Enable automatic creation of newsgroups by posting or by incoming articles. If nntp autocreate is not on, then incoming articles destined for a newsgroup which has not been created will be consigned to the 'forward' directory
nntp create <newsgroup>
Usage is 'nntp create <newsgroup> [y|n]' where 'y' means that you can post to this group. Manually makes newsgroups on your system
nntp defaultdist <distribution>
Defines the default nntp distribution for items gated from the pbbs to nntp and where 'automatic' detection is not selected in the etc/news2mail file, or it is not possible to do so.
nntp drop <nntpserver_host>
Drop the specified NNTP server. e.g. nntp drop ns9nws
nntp dump <newsgroup> <mailbox>
Transfers the entire contents of a newsgroup 'en bloc' to a specified mailbox within the BBS. No checking for duplicates, etc. is carried out
nntp expire <articles | bids | now> [<days>]
For both articles and bids, the number of days you wish such items to remain cluttering your disk. 'nntp expire now' kicks the expire mechanism into action.
nntp firstpoll <days>
Determines how many days of news are requested by the initial poll to a new server.
nntp ihave <0 | 1 | 2>
Engages 'ihave' "pusher" mechanism. ihave is a system where after polling for news, your server will offer news to the server it's just pulled from. A value of '0' ignores incoming ihave, and never offers news to other servers using ihave. '1' enables incoming news offered with ihave, and '2' additionally will make your server offer news to other sites using ihave.
nntp kick <nntpserver_host>
Kick the local NNTP client to get in touch with the named server. e.g. nntp kick gb7cip.ampr.org.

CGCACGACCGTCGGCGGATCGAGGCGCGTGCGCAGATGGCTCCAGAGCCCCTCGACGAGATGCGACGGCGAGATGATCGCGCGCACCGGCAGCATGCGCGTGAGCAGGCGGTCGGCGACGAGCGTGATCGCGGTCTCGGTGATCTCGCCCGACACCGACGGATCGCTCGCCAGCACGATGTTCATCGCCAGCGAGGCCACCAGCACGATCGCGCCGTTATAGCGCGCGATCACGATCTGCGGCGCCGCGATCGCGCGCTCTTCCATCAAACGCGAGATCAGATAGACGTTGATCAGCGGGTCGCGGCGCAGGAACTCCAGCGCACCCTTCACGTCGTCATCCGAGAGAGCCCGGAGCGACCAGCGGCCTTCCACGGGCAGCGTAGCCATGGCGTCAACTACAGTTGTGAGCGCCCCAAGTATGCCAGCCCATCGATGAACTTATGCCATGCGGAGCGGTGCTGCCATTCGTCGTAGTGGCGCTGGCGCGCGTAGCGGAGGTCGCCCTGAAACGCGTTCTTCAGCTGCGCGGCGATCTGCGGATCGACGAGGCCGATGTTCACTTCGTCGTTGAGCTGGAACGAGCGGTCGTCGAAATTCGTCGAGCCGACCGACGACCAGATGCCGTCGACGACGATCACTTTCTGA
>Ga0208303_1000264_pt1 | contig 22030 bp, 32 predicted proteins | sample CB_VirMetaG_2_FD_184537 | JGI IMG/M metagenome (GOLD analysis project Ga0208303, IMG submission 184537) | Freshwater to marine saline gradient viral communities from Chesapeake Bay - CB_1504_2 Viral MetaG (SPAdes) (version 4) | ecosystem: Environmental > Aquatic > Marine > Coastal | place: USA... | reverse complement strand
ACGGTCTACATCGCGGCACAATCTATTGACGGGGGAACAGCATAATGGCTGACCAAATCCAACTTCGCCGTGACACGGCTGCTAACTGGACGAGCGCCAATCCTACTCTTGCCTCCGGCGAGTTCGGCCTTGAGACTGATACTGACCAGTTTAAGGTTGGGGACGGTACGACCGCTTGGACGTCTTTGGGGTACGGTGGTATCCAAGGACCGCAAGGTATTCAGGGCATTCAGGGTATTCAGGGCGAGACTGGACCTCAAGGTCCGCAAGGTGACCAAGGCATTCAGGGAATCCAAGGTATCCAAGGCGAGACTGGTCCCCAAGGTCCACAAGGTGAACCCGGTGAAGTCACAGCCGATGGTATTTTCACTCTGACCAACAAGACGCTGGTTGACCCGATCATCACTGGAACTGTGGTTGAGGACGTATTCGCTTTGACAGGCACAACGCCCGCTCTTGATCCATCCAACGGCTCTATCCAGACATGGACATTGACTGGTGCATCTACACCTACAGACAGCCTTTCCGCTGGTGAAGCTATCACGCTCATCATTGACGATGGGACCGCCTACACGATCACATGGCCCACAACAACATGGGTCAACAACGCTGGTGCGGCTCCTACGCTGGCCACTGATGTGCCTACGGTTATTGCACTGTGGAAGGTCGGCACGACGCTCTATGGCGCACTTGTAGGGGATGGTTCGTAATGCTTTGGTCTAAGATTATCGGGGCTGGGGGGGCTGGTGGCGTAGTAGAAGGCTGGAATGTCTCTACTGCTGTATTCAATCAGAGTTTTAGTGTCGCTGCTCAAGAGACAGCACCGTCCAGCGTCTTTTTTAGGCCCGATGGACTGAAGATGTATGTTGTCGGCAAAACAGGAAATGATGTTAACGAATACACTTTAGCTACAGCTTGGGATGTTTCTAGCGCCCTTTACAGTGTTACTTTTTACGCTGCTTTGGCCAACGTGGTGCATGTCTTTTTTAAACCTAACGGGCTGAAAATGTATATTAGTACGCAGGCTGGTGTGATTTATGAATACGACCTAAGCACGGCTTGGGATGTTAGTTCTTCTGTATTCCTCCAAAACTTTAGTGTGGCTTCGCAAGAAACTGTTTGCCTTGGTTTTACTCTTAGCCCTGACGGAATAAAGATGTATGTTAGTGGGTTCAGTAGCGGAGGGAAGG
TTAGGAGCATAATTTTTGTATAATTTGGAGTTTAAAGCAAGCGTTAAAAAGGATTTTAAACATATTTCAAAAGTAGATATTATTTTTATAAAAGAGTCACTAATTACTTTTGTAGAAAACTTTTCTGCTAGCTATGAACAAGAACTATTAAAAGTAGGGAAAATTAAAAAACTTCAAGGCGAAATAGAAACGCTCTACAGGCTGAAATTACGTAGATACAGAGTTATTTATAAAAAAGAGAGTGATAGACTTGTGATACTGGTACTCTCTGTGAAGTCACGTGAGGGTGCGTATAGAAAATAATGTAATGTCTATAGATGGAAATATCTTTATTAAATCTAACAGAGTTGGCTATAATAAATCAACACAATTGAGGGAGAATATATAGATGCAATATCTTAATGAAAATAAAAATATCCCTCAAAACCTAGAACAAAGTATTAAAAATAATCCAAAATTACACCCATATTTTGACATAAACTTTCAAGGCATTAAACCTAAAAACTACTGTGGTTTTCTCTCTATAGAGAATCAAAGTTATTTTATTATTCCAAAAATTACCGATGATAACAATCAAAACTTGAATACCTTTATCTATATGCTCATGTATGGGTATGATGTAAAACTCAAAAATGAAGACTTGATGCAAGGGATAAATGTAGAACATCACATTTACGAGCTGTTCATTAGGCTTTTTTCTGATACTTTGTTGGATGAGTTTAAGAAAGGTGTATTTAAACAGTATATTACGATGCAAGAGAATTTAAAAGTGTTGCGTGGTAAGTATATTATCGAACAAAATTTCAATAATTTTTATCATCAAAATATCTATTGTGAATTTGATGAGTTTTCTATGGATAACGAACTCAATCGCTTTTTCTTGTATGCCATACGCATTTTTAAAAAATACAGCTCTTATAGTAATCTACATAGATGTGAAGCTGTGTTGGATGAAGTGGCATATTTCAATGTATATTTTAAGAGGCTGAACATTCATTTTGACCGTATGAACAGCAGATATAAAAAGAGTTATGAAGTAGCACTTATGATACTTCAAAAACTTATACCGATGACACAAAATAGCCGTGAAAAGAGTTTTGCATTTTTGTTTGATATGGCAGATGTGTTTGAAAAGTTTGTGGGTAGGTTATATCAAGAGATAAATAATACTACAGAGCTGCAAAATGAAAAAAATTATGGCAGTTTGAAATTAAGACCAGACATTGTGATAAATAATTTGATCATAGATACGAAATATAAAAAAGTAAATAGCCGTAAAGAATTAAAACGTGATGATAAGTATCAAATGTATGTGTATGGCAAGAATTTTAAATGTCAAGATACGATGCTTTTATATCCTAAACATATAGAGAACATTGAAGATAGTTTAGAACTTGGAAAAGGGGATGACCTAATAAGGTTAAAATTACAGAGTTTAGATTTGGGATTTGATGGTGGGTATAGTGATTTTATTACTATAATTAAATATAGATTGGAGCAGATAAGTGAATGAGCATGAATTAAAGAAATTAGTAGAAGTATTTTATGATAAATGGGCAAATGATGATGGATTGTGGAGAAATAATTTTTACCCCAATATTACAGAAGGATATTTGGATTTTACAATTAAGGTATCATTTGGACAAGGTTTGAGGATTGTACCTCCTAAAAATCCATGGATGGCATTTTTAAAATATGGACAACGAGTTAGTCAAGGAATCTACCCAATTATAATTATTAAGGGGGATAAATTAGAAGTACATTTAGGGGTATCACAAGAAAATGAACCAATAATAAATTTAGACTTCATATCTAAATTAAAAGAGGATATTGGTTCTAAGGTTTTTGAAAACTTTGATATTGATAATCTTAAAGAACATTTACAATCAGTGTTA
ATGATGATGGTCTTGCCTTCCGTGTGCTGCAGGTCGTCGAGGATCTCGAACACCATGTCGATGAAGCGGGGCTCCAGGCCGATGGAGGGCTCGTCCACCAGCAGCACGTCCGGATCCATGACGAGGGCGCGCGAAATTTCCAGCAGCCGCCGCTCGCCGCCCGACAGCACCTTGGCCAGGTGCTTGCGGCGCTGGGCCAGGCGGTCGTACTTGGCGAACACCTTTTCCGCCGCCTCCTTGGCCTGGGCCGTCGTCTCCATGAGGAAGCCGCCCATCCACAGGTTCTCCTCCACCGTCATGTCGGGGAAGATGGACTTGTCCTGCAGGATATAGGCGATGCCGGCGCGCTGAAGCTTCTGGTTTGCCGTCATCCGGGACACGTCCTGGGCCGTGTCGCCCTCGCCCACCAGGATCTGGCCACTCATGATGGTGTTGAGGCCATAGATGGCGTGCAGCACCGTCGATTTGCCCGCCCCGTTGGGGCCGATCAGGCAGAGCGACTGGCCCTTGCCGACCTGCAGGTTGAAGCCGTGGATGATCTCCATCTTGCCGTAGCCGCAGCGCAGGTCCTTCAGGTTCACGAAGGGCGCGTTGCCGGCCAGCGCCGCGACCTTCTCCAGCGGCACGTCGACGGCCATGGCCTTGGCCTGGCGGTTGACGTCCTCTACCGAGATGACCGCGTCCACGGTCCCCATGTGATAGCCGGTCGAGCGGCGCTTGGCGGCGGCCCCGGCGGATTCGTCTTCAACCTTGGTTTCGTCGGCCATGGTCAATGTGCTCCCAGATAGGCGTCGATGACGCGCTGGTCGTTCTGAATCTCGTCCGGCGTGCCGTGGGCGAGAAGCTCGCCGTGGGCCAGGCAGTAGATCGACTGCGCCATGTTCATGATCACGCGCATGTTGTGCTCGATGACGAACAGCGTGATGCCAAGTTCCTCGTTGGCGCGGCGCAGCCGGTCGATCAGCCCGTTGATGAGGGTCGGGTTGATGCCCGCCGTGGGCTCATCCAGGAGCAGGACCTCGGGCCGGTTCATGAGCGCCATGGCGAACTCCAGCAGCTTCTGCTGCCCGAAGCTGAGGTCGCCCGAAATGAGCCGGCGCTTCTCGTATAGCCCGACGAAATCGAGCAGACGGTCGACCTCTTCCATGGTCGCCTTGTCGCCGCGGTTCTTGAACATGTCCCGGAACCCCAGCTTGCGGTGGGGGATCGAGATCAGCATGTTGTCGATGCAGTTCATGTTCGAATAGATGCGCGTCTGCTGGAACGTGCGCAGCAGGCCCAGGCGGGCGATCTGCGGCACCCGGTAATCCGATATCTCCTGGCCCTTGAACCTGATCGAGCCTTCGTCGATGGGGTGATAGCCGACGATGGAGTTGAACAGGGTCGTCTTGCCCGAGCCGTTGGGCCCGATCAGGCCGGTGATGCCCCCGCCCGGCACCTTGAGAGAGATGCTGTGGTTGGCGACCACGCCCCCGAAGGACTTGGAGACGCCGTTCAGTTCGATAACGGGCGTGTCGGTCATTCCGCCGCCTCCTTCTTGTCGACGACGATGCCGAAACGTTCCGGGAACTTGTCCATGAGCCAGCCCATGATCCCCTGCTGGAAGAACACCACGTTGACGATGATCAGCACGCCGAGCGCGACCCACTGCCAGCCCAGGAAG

N.B. If time range was specified when adding the server, nntp kick will not operate on that server outside of those times
List the currently defined servers.
nntp lzw <on | off>
Enable / Disable LZW compression.
N.B. JNOS users having memory loss problems whilst using nntp are advised to turn this one off
nntp maxusers <number>
Determines the maximum number of clients which may be connected to the nntp server.
nntp nntp2pbbs < on | off >
Enables gatewaying of items from nntp to bulletin or mail areas within the pbbs.
nntp pbbs2nntp < on | off >
Enables gatewaying of items from bulletin or mail areas to nntp.
Make your own NNTP article to let loose on the unsuspecting
nntp profile <subcommand>
e.g. nntp profile fullname "Joe Bloggs"
host <your host name>
e.g. nntp profile host g9bf.ampr.org
organ <your organisation>
e.g. nntp profile organisation "Moon Under Water Contest Group"
reply <your reply address>
e.g. nntp profile reply firstname.lastname@example.org
user <your callsign>
e.g. nntp profile user g9bf
nntp quiet <0 | 1 | 2>
Regulates the verbosity of NNTP when reporting "happenings" to the command screen
nntp read <newsgroup> [<number>]
Activates an NNTP newsreader to read the specified newsgroup. If the <optional> number is given, reading is started from that article
nntp rline < on | off >
Determines whether R: lines are preserved when moving PBBS messages to NNTP. When off, R: lines passing through the pbbs->nntp gateway are stripped of their R: Lines, and the BBS callsigns are added to the Path: line.
When on: R: lines are left in place, and BBS calls are not added to Path.
nntp trace < on | off >
When on, used to display (and debug) the progress of the nntp client or server.
This little compendium was put together by Gareth Rowlands, who drew upon the works of, and would like to say thank-you to: G3NRW, K2MF, K5KNX, KO4KS, OH2BNS, WG7J and Jeffery R. Comstock
amprnet : email@example.com
internet : firstname.lastname@example.org